This week in class we will be exploring facing our habits in Yoga asana.
Genius . . . means little more than the faculty of perceiving in an inhabitual way.
– William James
Attention is very much like a searchlight, and it should be mounted in such a way that it can be trained on any subject freely. When we are caught up in some compulsion, this searchlight has become stuck. After many years of being stuck like this, it is hard to believe that the light can turn. We think that the compulsion has become a permanent part of our personality. But gradually, we can learn to work our attention free.
As an experiment, try to work cheerfully at some job you dislike: you are training your attention to go where you want it to go. Whatever you do, give it your best concentration. Another good exercise is learning to drop what you are doing and shift your attention to something else when the situation demands. For example, when you leave your office, leave your work there. Don't let it follow you home and come into the dining room like an untrained dog, barking at your heels.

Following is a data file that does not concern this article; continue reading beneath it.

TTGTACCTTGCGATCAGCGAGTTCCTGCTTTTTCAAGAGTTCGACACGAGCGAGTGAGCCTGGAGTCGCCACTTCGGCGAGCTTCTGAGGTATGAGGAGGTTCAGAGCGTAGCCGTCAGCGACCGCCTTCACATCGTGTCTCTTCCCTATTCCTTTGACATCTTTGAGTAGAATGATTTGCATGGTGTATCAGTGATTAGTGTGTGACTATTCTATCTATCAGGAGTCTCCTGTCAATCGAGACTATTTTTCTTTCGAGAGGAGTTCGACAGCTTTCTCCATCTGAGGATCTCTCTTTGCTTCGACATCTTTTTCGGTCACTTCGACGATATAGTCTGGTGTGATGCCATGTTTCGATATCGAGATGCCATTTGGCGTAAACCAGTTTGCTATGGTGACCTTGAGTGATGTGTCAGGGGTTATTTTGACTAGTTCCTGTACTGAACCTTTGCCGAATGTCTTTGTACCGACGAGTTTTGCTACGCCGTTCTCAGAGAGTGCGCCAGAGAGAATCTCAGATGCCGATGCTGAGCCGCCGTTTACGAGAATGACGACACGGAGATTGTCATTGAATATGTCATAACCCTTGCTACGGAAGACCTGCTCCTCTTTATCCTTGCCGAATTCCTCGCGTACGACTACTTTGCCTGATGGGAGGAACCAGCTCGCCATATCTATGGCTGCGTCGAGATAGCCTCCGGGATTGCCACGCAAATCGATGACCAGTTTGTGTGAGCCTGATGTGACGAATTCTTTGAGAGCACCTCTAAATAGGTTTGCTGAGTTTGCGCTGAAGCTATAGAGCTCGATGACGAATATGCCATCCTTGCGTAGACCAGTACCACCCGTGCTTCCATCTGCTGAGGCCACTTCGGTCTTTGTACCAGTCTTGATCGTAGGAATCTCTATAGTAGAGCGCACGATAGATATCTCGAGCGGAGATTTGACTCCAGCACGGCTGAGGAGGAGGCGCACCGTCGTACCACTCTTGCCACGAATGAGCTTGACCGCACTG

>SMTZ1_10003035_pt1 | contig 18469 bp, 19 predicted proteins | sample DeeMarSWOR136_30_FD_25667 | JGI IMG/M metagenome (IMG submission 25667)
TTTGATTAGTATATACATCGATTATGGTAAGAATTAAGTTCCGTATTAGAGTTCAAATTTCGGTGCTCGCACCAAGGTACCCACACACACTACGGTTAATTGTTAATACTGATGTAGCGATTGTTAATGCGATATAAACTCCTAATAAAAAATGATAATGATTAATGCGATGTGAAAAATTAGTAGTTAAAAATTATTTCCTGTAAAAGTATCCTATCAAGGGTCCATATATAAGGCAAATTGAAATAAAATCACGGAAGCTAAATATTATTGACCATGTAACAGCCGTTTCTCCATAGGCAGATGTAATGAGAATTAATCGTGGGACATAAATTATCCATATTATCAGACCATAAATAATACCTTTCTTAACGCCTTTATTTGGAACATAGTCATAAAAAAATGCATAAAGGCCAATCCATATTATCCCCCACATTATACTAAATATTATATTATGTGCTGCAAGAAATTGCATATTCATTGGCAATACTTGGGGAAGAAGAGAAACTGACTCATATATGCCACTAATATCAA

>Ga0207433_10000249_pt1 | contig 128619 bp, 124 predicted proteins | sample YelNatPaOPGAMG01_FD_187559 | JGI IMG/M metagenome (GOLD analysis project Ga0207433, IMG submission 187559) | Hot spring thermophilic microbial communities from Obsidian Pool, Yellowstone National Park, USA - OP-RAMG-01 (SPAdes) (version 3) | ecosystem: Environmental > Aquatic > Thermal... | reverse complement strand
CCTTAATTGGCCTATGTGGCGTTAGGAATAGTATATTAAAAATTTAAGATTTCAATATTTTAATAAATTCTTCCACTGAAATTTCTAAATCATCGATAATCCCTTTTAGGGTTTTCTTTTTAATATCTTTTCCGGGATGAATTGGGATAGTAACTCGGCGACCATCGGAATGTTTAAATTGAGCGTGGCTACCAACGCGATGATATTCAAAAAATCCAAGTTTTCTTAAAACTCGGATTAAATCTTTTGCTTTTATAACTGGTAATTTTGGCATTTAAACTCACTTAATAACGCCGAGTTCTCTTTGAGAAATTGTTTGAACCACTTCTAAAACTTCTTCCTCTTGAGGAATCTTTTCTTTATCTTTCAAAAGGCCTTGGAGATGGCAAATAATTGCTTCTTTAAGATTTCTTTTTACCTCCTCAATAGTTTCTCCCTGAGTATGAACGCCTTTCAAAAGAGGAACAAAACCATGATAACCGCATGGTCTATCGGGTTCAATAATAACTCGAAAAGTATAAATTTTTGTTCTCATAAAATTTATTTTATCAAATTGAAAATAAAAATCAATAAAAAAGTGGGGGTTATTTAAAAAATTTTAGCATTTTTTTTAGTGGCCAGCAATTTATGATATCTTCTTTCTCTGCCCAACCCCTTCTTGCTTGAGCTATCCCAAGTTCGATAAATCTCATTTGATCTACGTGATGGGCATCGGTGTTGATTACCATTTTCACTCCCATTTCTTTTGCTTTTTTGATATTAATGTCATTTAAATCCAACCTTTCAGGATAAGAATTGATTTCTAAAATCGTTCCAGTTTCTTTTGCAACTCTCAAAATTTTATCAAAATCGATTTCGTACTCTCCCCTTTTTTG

All this is the spiritual equivalent of kicking exercises in a dance lesson or knee bends in an aerobics class. By practicing these exercises, anybody can learn to direct attention freely.
Words to Live By: Inspiration for Every Day – Eknath Easwaran
The homework is to notice how your Yoga asana practice brings to light your habits, likes and dislikes. Challenge yourself when you find you are going on automatic when practicing asana and make your practice more in the
moment and more
dynamic. Learn how this practice can then be generalized to your life off of
Rushing Water Yoga